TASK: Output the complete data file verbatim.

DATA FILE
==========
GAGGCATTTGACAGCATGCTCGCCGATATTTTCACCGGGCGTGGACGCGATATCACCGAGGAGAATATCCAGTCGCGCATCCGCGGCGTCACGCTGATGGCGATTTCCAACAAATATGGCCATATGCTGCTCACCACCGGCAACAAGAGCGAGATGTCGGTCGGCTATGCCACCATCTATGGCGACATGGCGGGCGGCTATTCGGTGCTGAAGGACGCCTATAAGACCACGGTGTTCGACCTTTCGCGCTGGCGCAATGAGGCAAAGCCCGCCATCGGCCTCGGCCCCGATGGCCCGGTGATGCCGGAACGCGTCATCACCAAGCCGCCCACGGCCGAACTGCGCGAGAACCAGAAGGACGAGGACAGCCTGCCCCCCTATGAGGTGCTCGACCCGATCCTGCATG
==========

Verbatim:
GAGGCATTTGACAGCATGCTCGCCGATATTTTCACCGGGCGTGGACGCGATATCACCGAGGAGAATATCCAGTCGCGCATCCGCGGCGTCACGCTGATGGCGATTTCCAACAAATATGGCCATATGCTGCTCACCACCGGCAACAAGAGCGAGATGTCGGTCGGCTATGCCACCATCTATGGCGACATGGCGGGCGGCTATTCGGTGCTGAAGGACGCCTATAAGACCACGGTGTTCGACCTTTCGCGCTGGCGCAATGAGGCAAAGCCCGCCATCGGCCTCGGCCCCGATGGCCCGGTGATGCCGGAACGCGTCATCACCAAGCCGCCCACGGCCGAACTGCGCGAGAACCAGAAGGACGAGGACAGCCTGCCCCCCTATGAGGTGCTCGACCCGATCCTGCATG